If you have a DPDT switch, then some have added a blue LED so that the user can see if it's in the FA (or HD mode, your choice) mode. That's all there is to it!

Treble Audio Rolloff Discussion
Testing has reported that the Sony XDR FM Tuner experiences treble rolloff from the PreAmp Ckt and is anywhere from -1.5 to -2.5dB @ 15Khz. The chart shows a typical test of a Sony XDR tuner showing -2.3dB loss at 15Khz.

Every Sony tuner is somewhat different but measurements show that they all seem to fall into this defined attenuation range. Before actually digging into this problem, I simply removed the four (4) caps no matter what treble loss they contributed. In hindsight, I'm not sure I heard that amount of treble rolloff on my Sony tuner. Tuners with circuit failures certainly would exhibit more treble rolloff than a 'good' one.

I employed a K6STI chart that showed the treble rolloff of his Sony XDR tuner of -2.3dB @ 15Khz. After receiving a email from him, I decided to use my own charts. Up to this time, I hadn't really "checked" my Sony tuner for its loss . . . just assumed that mine would be the same or less. I did NOT verify the results myself. There's a lesson here, don't you think??

5Spice preamp ckt simulation showed -0.56db @ 15Khz and -0.89db @ 20Khz. Since Spice is never wrong *, the remaining rolloff is due to the DSP Tuner module. In other words, the Preamp contributes -0.6dB @ 15Khz and the DSP Tuner + preamp totals to -2.2db rolloff.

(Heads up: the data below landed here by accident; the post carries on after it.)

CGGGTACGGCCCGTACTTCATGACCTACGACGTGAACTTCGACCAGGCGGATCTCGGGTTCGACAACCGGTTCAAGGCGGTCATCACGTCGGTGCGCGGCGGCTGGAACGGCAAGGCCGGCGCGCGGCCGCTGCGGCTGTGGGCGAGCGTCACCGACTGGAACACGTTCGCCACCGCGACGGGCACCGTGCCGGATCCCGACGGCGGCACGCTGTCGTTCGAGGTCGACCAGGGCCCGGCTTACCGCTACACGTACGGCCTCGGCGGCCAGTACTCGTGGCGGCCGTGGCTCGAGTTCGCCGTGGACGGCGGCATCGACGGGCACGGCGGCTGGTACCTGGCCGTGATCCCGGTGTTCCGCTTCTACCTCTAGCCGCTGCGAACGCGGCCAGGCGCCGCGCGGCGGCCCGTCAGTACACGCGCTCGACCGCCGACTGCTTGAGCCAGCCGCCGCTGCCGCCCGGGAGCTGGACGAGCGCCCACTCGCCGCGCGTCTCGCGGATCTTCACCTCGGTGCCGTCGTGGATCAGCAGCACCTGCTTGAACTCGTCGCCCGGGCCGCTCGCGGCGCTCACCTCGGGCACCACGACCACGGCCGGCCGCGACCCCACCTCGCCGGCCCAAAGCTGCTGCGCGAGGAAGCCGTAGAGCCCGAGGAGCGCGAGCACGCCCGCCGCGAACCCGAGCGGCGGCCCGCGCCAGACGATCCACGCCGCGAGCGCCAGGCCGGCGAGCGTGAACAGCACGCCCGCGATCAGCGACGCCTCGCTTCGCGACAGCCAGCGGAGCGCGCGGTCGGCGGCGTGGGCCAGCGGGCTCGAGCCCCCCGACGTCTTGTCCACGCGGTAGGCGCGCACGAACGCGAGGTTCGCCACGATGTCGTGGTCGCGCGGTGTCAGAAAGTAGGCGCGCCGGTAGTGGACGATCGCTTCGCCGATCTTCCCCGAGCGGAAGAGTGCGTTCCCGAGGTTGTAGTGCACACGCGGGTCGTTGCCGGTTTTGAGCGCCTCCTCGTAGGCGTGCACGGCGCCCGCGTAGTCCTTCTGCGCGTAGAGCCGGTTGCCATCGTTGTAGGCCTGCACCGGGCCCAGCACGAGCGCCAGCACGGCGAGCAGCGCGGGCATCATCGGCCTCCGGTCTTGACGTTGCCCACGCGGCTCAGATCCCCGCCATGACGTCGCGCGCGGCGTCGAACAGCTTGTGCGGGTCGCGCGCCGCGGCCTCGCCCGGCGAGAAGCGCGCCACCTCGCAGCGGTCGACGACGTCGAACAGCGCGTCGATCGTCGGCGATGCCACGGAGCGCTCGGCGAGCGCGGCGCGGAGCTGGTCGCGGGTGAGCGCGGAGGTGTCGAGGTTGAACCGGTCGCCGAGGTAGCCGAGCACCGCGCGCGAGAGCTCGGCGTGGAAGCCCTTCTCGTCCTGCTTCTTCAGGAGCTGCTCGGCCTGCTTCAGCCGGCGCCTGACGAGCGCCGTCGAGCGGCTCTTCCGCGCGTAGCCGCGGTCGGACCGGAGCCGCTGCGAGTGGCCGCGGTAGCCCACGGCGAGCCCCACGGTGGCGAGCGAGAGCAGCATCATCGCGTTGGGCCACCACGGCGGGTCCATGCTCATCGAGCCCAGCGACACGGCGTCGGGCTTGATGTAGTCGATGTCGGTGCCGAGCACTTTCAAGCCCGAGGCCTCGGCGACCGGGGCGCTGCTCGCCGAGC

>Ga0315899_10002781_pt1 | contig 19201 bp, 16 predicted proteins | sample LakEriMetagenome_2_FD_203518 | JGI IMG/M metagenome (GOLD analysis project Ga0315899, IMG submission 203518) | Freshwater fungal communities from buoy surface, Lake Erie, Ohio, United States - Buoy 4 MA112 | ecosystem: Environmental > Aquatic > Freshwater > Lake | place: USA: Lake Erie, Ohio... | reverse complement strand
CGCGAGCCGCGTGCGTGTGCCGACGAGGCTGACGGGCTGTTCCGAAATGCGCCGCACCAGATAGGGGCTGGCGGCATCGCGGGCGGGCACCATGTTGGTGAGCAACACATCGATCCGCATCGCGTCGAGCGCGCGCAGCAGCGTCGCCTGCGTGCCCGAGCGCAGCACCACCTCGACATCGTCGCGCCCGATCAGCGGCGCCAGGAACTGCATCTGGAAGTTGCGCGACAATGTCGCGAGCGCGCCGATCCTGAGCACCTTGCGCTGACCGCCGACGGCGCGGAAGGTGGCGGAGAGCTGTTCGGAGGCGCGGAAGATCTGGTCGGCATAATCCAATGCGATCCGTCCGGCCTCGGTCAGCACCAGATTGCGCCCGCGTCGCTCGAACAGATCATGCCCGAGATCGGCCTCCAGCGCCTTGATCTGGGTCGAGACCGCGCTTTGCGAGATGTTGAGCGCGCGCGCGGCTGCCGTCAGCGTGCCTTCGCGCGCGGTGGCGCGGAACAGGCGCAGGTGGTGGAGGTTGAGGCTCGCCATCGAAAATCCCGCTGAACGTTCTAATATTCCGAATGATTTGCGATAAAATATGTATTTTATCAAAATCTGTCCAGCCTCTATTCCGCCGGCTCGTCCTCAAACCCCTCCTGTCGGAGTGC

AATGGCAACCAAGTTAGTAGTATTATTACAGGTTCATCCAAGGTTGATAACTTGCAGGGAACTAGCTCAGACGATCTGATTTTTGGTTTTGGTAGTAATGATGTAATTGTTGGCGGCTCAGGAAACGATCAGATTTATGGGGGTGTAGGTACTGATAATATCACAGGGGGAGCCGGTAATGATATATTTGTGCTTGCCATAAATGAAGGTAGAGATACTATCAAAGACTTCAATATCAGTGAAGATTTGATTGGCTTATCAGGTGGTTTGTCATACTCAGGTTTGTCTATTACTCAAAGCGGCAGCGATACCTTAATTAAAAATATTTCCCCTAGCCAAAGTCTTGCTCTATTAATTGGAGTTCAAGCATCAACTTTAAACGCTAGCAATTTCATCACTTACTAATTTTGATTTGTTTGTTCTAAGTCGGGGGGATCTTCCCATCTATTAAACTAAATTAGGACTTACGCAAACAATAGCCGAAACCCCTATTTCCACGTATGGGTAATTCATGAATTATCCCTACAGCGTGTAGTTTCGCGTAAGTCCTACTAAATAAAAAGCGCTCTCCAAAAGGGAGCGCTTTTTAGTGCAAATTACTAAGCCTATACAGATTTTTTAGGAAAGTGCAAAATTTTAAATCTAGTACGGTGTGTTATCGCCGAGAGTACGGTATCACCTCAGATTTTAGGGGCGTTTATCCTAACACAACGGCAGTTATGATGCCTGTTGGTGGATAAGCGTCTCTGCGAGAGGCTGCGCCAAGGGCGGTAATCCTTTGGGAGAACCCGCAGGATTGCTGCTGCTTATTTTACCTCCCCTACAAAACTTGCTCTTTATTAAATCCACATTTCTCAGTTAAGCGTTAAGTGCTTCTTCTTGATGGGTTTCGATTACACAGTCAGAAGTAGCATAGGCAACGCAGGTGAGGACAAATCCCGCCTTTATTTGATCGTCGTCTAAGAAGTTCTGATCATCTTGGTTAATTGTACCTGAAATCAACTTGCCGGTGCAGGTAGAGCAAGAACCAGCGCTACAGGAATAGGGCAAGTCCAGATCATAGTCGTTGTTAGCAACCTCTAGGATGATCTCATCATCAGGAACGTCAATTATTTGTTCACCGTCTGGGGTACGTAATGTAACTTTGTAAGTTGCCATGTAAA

XDRguy's site shows a "Pete Millett" unmodified Sony XDR rolloff measurement. The sweep results of the PreAmp ckt show -1.5dB @ 15Khz attenuation. So there are some differences evident and we still are not certain "why" there are differences. He also has reported 0.5dB rolloff variations @ 15Khz with different Sony XDR tuners that he has tested.

XDRguy measurement of the Sony XDR Treble Rolloff [from "RF In" to "L+R output"] shows -2.3dB loss @ 15Khz and claims that it's from the PreAmp ckt, not the DSP Tuner module portion of the Sony XDR. The chart at the beginning of this section is taken from that data. However, I believe that the loss is not all from the Preamp ckt itself.
* Certainly the results are only as good as the model. If it's incomplete, so are the results! When the correct transistor model [see the THD Analysis section below] was located and incorporated into the simulations, the results dramtically changed. Now DC bias levels, THD and input drive levels to produces clipping could be accurately determined. Also, I suspected that the characterization of DSP Tuner's output impedance wasn't correct. After some simulations, the correct value was found and has been used in ALL simulations. The simulation results now shadow [see the Frequency Response [FR] & Total Harmonic Distortion [THD] section below] real world performance.

What's causing the difference